Sample 4 is a photo of a row of cherry trees captured at maximum aperture. The super-telephoto nature of this lens produces a compression effect, and the shallow depth of field resulting from its fast (bright) aperture make the branches in the foreground stand out.
For Sample 5 I tried capturing a close-up of the fully opened blossoms on a weeping cherry. The image looks like it was captured with a macro lens commonly used to photograph flowers. Telephoto and super-telephoto lenses are handy for photographing the blossoms of taller trees and bushes that the photographer cannot get close to. As this is a fast lens, background and foreground blur makes the intended subject stand out clearly. However, some may find the blur characteristics a little harsh. This is because while lenses that extend and retract with focusing tend to exhibit spherical aberration that softens background blur with shooting at close distances, variations in spherical aberration are suppressed with lenses that focus internally, even at close shooting distances.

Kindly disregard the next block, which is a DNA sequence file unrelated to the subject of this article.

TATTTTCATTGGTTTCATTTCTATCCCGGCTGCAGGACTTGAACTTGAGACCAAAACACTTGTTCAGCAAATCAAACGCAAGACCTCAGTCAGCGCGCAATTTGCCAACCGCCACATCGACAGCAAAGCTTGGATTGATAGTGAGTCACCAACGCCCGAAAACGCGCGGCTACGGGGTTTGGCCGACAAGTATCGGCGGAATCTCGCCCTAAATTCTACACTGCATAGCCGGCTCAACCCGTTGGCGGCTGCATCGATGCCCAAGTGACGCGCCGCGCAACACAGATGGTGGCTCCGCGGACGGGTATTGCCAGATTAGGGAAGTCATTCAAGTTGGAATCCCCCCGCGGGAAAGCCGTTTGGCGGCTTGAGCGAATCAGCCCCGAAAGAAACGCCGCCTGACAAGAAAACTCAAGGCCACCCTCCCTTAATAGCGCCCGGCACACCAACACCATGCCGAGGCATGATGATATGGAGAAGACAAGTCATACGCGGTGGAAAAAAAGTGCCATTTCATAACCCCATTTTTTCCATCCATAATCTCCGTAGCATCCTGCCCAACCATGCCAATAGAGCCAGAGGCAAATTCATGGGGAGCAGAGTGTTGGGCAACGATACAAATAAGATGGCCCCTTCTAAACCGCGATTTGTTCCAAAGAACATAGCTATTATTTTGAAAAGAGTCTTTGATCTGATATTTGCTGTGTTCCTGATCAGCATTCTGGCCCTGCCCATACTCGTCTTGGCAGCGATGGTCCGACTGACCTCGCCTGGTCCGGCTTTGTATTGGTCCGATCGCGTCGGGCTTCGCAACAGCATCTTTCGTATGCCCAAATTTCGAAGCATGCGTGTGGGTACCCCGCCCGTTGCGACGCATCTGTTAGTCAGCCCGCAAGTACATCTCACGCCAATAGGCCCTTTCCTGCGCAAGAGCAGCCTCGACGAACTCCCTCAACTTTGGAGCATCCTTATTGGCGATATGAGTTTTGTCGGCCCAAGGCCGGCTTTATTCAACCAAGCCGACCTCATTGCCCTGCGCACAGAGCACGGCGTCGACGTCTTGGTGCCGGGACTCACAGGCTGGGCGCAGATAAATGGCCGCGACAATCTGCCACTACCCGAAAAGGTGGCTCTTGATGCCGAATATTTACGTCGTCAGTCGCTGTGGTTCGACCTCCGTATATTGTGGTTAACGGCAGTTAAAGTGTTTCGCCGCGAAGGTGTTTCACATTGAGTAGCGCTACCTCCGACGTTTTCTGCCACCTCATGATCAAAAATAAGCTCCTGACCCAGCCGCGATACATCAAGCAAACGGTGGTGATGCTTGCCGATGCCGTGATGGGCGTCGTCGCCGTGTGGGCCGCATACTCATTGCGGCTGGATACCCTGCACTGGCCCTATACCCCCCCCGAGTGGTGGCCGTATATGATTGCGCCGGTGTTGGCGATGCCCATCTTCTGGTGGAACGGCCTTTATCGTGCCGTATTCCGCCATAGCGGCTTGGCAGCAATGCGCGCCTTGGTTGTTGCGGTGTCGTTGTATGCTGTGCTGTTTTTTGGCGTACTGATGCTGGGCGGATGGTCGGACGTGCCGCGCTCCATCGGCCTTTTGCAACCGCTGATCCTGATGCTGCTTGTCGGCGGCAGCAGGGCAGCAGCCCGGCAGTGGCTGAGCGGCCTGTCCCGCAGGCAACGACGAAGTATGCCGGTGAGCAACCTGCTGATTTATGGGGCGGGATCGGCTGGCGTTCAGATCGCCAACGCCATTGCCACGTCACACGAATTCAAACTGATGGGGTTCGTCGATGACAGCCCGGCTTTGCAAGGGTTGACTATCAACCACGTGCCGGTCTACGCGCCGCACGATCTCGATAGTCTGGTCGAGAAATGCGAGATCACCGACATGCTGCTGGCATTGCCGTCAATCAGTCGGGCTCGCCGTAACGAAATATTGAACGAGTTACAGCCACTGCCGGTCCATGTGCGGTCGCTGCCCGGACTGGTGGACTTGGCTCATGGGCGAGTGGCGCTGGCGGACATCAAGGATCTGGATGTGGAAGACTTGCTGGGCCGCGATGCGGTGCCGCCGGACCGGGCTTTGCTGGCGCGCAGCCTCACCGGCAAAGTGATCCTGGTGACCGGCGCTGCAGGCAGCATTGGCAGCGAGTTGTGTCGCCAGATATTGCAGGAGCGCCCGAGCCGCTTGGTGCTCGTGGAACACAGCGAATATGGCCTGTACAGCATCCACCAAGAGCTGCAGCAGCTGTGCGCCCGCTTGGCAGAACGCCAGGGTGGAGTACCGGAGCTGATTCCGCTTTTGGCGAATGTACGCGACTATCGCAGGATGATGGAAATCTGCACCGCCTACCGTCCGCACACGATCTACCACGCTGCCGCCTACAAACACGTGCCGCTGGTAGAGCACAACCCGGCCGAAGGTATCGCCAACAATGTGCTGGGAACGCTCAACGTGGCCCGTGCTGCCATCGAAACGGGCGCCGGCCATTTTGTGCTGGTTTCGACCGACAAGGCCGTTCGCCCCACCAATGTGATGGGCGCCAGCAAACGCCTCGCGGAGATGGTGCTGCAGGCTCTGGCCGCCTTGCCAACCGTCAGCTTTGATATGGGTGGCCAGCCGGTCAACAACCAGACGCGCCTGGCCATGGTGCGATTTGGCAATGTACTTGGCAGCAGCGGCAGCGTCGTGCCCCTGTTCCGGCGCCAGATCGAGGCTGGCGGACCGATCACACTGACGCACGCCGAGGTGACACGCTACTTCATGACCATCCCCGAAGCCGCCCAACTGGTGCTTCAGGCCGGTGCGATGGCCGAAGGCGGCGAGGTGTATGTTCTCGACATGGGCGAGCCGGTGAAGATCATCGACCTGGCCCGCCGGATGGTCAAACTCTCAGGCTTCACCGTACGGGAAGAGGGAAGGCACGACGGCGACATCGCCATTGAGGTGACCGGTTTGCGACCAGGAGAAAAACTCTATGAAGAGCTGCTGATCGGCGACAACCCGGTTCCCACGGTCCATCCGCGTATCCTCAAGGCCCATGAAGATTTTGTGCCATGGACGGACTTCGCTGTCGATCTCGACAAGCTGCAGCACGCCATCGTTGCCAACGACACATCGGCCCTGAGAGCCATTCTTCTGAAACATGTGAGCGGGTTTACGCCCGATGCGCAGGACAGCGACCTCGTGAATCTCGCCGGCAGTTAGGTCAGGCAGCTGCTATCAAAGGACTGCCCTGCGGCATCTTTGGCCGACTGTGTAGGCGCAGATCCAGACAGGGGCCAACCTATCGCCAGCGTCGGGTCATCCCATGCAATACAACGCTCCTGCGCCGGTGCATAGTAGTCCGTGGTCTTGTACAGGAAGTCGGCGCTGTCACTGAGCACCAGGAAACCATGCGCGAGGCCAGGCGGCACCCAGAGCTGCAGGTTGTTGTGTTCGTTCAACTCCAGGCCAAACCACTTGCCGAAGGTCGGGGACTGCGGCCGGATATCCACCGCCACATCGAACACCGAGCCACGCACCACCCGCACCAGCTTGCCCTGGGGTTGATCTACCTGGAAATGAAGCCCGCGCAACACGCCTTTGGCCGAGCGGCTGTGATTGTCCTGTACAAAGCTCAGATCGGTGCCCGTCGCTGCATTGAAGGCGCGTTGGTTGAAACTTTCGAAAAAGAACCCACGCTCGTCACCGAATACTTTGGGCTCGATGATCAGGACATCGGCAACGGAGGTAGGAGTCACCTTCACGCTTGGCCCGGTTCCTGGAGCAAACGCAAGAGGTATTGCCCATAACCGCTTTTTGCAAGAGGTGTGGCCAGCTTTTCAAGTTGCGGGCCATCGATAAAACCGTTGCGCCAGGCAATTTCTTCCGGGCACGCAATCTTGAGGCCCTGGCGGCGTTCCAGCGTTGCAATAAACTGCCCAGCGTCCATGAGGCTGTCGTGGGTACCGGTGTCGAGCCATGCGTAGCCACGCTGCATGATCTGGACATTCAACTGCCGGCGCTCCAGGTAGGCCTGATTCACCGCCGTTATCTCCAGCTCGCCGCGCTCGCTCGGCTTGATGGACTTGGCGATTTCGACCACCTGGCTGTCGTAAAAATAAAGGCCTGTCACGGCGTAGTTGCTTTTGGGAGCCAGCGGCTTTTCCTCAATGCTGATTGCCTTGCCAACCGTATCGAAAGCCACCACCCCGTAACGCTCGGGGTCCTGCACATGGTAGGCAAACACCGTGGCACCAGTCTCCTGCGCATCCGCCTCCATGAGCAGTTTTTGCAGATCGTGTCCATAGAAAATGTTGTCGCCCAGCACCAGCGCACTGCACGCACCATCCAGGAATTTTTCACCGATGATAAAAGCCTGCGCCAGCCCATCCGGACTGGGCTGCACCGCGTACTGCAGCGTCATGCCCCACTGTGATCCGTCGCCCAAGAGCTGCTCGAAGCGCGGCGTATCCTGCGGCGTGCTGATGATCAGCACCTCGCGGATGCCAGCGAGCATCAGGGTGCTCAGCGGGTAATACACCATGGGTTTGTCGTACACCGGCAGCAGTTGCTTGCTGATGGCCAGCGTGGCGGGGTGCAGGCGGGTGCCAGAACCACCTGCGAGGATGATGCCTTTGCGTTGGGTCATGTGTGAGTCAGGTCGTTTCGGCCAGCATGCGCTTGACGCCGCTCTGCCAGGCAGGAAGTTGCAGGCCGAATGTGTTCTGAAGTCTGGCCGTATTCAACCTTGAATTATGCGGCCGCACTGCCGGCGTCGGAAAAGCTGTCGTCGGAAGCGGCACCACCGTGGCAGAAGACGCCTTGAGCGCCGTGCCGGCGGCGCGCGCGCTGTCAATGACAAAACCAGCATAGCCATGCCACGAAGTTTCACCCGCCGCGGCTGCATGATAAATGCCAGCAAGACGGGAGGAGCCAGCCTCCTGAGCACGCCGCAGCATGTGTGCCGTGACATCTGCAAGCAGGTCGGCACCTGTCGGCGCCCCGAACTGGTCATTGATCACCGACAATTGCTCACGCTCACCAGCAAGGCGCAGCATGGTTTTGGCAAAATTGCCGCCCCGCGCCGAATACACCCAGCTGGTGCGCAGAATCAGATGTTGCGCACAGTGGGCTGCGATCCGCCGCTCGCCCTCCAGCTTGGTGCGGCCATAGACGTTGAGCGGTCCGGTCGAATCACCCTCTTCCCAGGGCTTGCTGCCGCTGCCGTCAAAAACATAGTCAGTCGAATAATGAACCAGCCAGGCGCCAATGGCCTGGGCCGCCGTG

Sample 6 is a close-up photo of plum blossoms captured very near the minimum focus distance. I think you can see that even at the minimum focus distance, excellent rendering characteristics are maintained.
Sample 7 is a photo of flowers on daikon radish plants growing in a dry riverbed. Using this lens with its fast (bright) aperture to achieve a great deal of bokeh produces a dreamy photo in which foreground and background flowers are greatly blurred. In this photo as well, the characteristics of this lens are visible with slightly softer foreground blur and somewhat harsher background blur.